Two months into the year, 2017 is holding its own against 2016. Our latest adventure? Launching a brand new Primo Toys office in Tokyo with some incredible friends and partners. An enterprise that will bring early years coding to curious young minds across Japan.
As we look to foreign lands for new friends and partners, our mission has never been clearer. We are here to build the best educational toy company in the world, one great toy at a time, starting with Cubetto, a toy that’s helping girls and boys aged three and up discover programming principles without screens. The message is resonating far and wide, with nods of recognition from the likes of Forbes and Fast Company, collaborations with leading educators, and fruitful design partnerships.
We set off on this ambitious mission four years ago. We’ve never changed our mind. Starting this month, helping to spread the message is a capable and motivated team of Japanese marketers, designers, parents and educators whose values reflect ours in each and every way.
Join them on a new dedicated website at www.primotoys.jp, and stay up to date by following our growing community on our Japanese Facebook page. Should you find yourself in Tokyo, be sure to stop by an Isetan department store, where Cubetto is being stocked.
This past Monday, leading programming educator Nanako Ishido joined our Founder and CEO Filippo Yacob for an illuminating discussion on the state of coding in early years in Japan. Below, the highlights of our conversation, and look out for the Japanese version on Ms Ishido’s educational website.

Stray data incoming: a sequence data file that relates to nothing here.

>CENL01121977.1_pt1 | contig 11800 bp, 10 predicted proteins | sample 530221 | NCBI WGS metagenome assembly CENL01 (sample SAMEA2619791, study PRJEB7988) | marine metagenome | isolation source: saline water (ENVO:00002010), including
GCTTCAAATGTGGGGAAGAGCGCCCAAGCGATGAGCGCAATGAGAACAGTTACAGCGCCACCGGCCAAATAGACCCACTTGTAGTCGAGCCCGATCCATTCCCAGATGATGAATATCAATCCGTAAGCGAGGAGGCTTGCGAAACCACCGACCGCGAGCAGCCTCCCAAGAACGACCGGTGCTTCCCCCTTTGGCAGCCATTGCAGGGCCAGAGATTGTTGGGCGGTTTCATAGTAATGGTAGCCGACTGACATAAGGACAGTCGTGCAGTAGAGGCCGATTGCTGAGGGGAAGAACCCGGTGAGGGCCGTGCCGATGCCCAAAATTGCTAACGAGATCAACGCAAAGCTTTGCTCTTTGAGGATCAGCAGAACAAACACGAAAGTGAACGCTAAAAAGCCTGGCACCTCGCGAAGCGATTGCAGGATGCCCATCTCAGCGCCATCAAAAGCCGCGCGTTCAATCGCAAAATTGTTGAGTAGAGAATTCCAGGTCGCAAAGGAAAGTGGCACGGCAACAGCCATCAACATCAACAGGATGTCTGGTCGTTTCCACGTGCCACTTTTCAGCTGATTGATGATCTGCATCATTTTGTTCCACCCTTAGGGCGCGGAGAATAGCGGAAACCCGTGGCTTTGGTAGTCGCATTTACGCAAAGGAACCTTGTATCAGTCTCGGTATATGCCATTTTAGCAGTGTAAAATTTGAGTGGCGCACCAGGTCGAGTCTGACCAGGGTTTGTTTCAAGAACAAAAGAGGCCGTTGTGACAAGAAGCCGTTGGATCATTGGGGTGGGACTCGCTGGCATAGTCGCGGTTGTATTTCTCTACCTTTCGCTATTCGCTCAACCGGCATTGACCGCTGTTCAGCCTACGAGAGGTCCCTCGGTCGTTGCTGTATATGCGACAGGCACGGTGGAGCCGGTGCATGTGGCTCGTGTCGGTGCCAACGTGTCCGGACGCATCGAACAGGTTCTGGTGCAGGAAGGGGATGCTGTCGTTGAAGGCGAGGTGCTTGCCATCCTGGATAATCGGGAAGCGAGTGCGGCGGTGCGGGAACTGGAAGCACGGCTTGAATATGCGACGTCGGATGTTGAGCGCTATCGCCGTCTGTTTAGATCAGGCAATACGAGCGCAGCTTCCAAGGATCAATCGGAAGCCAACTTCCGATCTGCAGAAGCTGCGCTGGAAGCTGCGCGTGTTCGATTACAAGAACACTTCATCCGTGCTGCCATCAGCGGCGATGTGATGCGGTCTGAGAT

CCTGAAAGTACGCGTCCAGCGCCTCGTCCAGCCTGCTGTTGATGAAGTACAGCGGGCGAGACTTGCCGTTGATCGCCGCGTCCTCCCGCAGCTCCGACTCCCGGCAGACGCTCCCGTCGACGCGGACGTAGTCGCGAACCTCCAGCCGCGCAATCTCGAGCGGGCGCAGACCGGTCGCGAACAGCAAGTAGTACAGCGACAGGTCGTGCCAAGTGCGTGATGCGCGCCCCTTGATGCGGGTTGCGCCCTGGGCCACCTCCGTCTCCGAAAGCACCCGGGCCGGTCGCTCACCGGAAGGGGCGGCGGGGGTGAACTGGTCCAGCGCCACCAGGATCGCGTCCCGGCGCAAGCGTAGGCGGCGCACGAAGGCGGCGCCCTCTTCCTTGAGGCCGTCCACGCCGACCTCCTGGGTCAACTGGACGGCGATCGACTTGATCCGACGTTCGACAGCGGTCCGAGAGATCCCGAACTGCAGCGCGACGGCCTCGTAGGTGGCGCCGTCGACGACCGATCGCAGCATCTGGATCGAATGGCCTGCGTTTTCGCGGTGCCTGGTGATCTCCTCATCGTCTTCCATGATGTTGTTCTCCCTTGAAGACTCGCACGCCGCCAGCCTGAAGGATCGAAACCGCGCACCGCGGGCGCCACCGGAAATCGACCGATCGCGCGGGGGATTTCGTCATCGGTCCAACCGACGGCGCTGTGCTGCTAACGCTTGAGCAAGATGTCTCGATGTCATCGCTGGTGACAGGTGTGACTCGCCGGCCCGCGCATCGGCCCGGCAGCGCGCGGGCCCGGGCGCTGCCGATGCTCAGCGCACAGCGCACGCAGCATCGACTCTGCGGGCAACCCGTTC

Ishido Nanako: ‘How does Cubetto compare with conventional programming toys or tools?
‘What kind of experiences do you want to provide through Cubetto?’
‘Cubetto can be used by children as young as three years old. Some Japanese people may think it’s not necessary to learn programming at such an early age. What’s your response to this opinion?’
‘You raised a record-breaking $1.6 million in 96 countries through crowdfunding. To what do you attribute this success?’
In the UK, compulsory programming education is already in place. What is the reaction on a broad societal level? In Japan, this is a topic still under discussion, and something we must afford increasing attention.’
‘In the UK, the government made coding for early years compulsory in 2013. The US has taken similar steps, as has France, and next year South Korea will follow suit. Generally speaking this scares the majority of people. We are asked to teach children something so important, but something that only 1% of 1% of people know how to do. How can we teach the new generations something we don’t know or understand? We wanted to tackle the issue at its base by providing a tool that was so simple, and so direct. Something teachers and parents could use and learn with alongside their children in classrooms and homes. I believe the global goal is to raise a generation of children who understand the creative power computers have. Cubetto takes care of the foundations, but we’re already starting to see examples of children becoming interested in the subject earlier on. A generation of problem-solvers and creative thinkers is what we need to bring the world together and rise to the challenges we face as humankind. If we make the subject easy for adults, our children will have a better chance at becoming interested.’